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Recover data from damaged or formatted VMFS disks or VMDK files

Brief guide on how to enable Intel VT-x in BIOS

Here you will find out:

  • steps how to enable Intel VT-x in BIOS
  • when DiskInternals can help you

Are you ready? Let's read!

About Intel VT-x

Virtual machines allow you to run different operating systems, test applications, and experiment with specific features without worrying about system crashes. Modern processors have this capability through hardware acceleration features built into VirtualBox, VMware, Hyper-V, and other applications. Intel processors use Intel VT-x hardware acceleration, and AMD processors use AMD-V hardware acceleration. But these features are almost always disabled by default. As a result, you may encounter error messages in your virtual machine applications such as:

  • This host supports Intel VT-x hardware acceleration, but Intel VT-x is disabled default.
  • The processor on the computer is incompatible with Hyper-V.

On systems with an Intel processor, the Intel VT-x feature can be disabled or enabled through the BIOS firmware settings. AMD-V is always enabled on systems with an AMD processor, so no BIOS or UEFI settings are required.

Sometimes, the “Intel VT-x is disabled” error can occur when you already have Microsoft Hyper-V installed. In this case, Hyper-V takes over these hardware acceleration functions, and other virtualization applications (VirtualBox, VMware) will not be able to access them.

Steps to enable Intel VT-x in BIOS

Here go two main steps of how to turn on Intel VT-x in BIOS.

1. Uninstall Hyper-V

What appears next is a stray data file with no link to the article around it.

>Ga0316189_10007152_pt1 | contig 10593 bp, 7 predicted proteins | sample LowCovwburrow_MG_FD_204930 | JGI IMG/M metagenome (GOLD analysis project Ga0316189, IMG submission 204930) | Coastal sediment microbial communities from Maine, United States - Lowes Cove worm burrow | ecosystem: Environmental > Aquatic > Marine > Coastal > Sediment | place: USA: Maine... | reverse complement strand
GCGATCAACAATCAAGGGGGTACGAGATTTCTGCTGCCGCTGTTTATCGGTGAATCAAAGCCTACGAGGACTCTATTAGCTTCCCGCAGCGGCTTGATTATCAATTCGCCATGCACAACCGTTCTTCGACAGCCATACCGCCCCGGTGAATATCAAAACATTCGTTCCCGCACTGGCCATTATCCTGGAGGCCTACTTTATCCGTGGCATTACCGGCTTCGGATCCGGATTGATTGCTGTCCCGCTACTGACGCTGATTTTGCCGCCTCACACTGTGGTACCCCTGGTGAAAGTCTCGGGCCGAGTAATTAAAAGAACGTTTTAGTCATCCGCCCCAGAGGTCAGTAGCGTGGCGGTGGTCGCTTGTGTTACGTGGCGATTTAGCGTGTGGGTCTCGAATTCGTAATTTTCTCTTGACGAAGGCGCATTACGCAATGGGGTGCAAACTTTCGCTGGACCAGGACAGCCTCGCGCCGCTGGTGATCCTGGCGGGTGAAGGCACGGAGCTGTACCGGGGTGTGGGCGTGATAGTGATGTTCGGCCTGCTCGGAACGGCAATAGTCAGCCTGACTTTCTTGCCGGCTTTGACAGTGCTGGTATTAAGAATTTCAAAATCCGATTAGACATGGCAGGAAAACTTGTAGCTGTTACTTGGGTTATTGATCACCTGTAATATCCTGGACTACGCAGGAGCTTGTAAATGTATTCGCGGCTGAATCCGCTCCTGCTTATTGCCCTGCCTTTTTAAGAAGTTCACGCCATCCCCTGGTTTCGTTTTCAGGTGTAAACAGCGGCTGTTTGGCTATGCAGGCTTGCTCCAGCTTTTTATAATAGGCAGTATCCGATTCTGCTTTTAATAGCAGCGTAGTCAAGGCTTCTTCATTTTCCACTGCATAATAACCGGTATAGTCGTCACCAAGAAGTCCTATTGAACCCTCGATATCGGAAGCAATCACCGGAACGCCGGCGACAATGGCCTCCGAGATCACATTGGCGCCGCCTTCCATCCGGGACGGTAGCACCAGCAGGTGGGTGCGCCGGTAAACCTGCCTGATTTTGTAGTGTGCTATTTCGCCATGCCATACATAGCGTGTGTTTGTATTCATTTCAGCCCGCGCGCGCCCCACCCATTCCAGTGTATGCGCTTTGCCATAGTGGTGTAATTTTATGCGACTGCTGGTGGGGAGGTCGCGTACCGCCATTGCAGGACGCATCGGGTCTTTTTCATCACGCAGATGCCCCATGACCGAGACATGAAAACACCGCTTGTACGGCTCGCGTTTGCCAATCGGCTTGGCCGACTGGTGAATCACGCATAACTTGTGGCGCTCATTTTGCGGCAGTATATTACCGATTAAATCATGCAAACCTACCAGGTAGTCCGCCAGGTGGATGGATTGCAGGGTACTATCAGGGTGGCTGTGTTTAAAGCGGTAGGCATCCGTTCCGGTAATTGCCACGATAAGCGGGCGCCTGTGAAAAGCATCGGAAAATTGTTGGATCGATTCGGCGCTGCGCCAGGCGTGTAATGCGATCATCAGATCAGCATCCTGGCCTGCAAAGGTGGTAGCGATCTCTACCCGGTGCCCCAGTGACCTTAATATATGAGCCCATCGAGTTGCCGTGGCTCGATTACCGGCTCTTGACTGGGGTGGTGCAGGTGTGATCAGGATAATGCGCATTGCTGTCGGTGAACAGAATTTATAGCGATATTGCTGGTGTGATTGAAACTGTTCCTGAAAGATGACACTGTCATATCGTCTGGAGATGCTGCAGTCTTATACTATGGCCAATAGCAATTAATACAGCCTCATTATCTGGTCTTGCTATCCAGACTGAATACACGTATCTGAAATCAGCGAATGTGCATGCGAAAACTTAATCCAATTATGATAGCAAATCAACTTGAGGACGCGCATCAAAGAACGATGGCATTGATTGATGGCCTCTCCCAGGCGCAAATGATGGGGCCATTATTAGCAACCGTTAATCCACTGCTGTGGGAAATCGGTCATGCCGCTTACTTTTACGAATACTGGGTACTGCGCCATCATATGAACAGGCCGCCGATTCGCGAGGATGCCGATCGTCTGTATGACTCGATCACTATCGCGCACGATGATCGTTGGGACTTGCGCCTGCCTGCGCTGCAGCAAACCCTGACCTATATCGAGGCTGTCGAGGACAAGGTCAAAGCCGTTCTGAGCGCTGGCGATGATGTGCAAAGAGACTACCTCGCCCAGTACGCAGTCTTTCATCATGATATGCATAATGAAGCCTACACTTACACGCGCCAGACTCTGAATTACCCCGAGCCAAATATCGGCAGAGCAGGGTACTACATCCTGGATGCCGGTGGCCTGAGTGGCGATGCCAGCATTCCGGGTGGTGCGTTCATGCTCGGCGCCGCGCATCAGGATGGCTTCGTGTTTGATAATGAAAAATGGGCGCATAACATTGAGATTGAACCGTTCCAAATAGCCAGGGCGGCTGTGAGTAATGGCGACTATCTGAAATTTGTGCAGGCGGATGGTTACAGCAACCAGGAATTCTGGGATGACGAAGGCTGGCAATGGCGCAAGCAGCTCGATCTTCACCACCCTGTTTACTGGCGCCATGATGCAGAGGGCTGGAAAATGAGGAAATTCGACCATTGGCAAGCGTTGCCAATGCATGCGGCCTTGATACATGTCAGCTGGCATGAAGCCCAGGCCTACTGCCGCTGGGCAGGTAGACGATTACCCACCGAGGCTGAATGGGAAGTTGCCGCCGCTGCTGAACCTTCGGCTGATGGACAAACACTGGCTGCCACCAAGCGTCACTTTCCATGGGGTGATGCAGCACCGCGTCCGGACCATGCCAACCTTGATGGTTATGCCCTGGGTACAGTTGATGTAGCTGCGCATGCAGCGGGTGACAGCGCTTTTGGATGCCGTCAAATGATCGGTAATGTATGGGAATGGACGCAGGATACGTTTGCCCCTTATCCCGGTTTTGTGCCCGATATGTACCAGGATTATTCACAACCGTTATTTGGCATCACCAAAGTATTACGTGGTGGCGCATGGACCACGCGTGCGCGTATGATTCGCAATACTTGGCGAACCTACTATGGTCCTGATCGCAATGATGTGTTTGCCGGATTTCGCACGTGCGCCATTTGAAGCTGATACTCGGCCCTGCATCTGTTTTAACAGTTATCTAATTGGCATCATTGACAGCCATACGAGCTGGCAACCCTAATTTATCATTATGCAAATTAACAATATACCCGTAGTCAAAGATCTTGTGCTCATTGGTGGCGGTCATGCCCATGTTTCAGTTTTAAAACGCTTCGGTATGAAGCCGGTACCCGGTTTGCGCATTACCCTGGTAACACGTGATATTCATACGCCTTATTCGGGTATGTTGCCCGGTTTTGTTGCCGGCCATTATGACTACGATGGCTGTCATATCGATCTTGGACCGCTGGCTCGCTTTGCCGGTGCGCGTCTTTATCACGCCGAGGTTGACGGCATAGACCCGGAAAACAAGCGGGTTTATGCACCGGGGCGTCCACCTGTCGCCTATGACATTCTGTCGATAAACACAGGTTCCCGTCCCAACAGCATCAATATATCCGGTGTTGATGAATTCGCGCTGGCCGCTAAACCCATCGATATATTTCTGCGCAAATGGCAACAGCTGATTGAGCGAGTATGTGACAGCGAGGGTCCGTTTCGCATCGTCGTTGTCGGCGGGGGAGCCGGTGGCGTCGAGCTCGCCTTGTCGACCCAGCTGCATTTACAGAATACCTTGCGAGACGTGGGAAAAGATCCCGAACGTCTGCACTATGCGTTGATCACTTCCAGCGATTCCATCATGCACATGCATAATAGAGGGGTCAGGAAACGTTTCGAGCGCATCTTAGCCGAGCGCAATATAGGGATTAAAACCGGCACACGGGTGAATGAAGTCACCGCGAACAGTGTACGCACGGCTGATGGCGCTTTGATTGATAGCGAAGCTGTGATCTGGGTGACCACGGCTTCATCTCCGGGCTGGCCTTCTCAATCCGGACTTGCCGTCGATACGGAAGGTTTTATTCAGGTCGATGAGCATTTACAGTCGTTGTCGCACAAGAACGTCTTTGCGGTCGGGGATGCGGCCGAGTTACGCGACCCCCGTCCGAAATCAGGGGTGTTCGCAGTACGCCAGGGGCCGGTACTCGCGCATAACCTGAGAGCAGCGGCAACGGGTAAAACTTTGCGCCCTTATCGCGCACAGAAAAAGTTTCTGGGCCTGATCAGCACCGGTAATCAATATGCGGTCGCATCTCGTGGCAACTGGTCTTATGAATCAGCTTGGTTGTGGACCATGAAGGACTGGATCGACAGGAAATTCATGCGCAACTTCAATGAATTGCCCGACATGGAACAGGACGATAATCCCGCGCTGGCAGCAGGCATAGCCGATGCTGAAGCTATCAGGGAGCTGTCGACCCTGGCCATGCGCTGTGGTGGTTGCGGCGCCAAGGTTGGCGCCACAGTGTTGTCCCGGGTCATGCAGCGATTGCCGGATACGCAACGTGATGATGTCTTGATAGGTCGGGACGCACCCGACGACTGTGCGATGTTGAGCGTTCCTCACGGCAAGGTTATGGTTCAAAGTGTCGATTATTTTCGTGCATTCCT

As stated above, Hyper-V will prevent other virtualization applications from accessing hardware acceleration features. To fix this problem, you just need to uninstall Hyper-V, it is not difficult and only slightly different from uninstalling a regular application.

In the Control Panel, open the “Uninstall a program” section. Next, in the "Programs and Features" section, click on the "Turn Windows features on or off" tab and uncheck "Hyper-V", then click "OK".

After the Hyper-V removal process is complete, you will need to restart your computer and then try again using VirtualBox or VMware applications.

2. Go to BIOS and turn on VT-x

If you have an Intel processor, the problem is most likely not Hyper-V, but disabling Intel VT-x by default. If so, you will need to access the BIOS settings (for computers manufactured before Windows 8) or your computer's UEFI settings.

Once you get into the settings menu for BIOS or UEFI, you can start looking for an option labeled "Intel VT-x", "Vanderpool", "Intel Virtualization Technology", "Virtualization Extensions", or something similar. Activate this option and then click "Save and Exit" to save the settings changes and restart your computer.

Alternative 2. If there is no such option

Yes, it sometimes happens: some laptop and motherboard manufacturers do not include an option to enable Intel VT-x in their BIOS or UEFI settings. If you are using an old processor, then most likely it does not support the Intel VT-x or AMD-V hardware virtualization feature at all.

In any case, try again searching the Internet for your laptop or motherboard model number and thus enable Intel VT-x.

Occasionally, manufacturers may release a BIOS or UEFI firmware update that includes an Intel VT-x or AMD-V option, so updating the BIOS or UEFI firmware may also help.

Protect your data!

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Follow the step-by-step instructions for DiskInternals VMFS Recovery, and soon nothing will threaten your data and you will be able to experiment in a virtual environment without restrictions:

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